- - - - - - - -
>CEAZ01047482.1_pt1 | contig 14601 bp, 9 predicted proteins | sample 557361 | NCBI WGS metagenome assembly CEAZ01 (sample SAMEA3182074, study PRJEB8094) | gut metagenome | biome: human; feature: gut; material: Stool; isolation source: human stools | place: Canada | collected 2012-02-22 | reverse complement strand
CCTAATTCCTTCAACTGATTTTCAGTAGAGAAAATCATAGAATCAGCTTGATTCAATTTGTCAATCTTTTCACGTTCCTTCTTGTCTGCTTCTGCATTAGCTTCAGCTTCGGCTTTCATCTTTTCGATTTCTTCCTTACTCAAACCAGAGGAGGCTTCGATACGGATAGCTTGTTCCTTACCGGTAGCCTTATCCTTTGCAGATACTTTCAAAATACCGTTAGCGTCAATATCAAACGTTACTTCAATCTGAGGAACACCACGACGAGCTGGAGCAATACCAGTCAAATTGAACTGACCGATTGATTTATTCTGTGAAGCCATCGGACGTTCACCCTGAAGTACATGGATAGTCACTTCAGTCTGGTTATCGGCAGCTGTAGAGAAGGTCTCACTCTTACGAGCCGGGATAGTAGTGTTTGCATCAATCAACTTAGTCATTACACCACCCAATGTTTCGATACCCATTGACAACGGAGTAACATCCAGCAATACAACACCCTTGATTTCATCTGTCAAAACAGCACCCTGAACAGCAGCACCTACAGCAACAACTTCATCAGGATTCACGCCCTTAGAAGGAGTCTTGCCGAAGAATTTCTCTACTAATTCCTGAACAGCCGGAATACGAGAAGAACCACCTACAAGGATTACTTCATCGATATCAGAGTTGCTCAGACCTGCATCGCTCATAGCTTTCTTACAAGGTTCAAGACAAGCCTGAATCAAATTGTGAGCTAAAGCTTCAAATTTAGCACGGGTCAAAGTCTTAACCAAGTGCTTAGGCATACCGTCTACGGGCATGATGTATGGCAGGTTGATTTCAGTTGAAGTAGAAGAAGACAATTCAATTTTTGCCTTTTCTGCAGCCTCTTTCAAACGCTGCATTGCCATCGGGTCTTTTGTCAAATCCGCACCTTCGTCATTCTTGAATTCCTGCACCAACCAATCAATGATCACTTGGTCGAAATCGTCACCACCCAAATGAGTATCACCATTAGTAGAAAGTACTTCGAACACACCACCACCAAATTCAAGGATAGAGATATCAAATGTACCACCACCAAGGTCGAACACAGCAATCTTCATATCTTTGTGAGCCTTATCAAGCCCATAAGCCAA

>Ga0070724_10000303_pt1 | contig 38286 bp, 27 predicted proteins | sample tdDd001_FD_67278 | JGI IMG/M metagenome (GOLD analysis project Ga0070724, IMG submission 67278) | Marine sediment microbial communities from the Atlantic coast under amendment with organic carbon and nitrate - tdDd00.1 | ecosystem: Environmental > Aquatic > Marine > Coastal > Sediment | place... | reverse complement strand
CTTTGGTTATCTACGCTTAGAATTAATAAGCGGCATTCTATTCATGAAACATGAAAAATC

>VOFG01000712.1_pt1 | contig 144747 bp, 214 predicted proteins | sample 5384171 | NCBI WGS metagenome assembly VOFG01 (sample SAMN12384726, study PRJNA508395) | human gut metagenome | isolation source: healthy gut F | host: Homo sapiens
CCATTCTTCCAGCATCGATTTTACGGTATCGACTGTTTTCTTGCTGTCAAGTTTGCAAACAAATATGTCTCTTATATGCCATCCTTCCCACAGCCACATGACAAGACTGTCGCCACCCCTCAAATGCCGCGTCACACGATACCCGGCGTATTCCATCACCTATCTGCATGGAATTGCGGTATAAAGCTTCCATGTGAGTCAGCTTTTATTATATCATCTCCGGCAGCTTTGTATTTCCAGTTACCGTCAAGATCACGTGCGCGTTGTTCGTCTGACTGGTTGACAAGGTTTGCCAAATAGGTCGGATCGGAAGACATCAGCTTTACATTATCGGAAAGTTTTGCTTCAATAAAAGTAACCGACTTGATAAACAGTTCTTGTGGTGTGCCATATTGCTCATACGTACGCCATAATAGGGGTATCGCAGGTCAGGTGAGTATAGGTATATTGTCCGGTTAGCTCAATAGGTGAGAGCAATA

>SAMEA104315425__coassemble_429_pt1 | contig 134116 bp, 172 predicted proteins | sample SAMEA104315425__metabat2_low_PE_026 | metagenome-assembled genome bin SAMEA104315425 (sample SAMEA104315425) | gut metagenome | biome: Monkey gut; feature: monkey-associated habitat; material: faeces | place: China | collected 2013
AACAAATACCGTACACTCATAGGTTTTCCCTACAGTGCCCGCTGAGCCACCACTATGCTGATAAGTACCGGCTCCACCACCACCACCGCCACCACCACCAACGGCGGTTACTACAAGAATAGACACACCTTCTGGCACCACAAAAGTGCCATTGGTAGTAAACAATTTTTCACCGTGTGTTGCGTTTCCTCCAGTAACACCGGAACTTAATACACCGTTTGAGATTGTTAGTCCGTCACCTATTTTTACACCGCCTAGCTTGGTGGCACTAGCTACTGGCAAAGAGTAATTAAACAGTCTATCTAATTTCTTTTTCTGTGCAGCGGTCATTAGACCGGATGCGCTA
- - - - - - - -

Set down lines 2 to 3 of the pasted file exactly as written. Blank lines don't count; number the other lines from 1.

CCTAATTCCTTCAACTGATTTTCAGTAGAGAAAATCATAGAATCAGCTTGATTCAATTTGTCAATCTTTTCACGTTCCTTCTTGTCTGCTTCTGCATTAGCTTCAGCTTCGGCTTTCATCTTTTCGATTTCTTCCTTACTCAAACCAGAGGAGGCTTCGATACGGATAGCTTGTTCCTTACCGGTAGCCTTATCCTTTGCAGATACTTTCAAAATACCGTTAGCGTCAATATCAAACGTTACTTCAATCTGAGGAACACCACGACGAGCTGGAGCAATACCAGTCAAATTGAACTGACCGATTGATTTATTCTGTGAAGCCATCGGACGTTCACCCTGAAGTACATGGATAGTCACTTCAGTCTGGTTATCGGCAGCTGTAGAGAAGGTCTCACTCTTACGAGCCGGGATAGTAGTGTTTGCATCAATCAACTTAGTCATTACACCACCCAATGTTTCGATACCCATTGACAACGGAGTAACATCCAGCAATACAACACCCTTGATTTCATCTGTCAAAACAGCACCCTGAACAGCAGCACCTACAGCAACAACTTCATCAGGATTCACGCCCTTAGAAGGAGTCTTGCCGAAGAATTTCTCTACTAATTCCTGAACAGCCGGAATACGAGAAGAACCACCTACAAGGATTACTTCATCGATATCAGAGTTGCTCAGACCTGCATCGCTCATAGCTTTCTTACAAGGTTCAAGACAAGCCTGAATCAAATTGTGAGCTAAAGCTTCAAATTTAGCACGGGTCAAAGTCTTAACCAAGTGCTTAGGCATACCGTCTACGGGCATGATGTATGGCAGGTTGATTTCAGTTGAAGTAGAAGAAGACAATTCAATTTTTGCCTTTTCTGCAGCCTCTTTCAAACGCTGCATTGCCATCGGGTCTTTTGTCAAATCCGCACCTTCGTCATTCTTGAATTCCTGCACCAACCAATCAATGATCACTTGGTCGAAATCGTCACCACCCAAATGAGTATCACCATTAGTAGAAAGTACTTCGAACACACCACCACCAAATTCAAGGATAGAGATATCAAATGTACCACCACCAAGGTCGAACACAGCAATCTTCATATCTTTGTGAGCCTTATCAAGCCCATAAGCCAA

>Ga0070724_10000303_pt1 | contig 38286 bp, 27 predicted proteins | sample tdDd001_FD_67278 | JGI IMG/M metagenome (GOLD analysis project Ga0070724, IMG submission 67278) | Marine sediment microbial communities from the Atlantic coast under amendment with organic carbon and nitrate - tdDd00.1 | ecosystem: Environmental > Aquatic > Marine > Coastal > Sediment | place... | reverse complement strand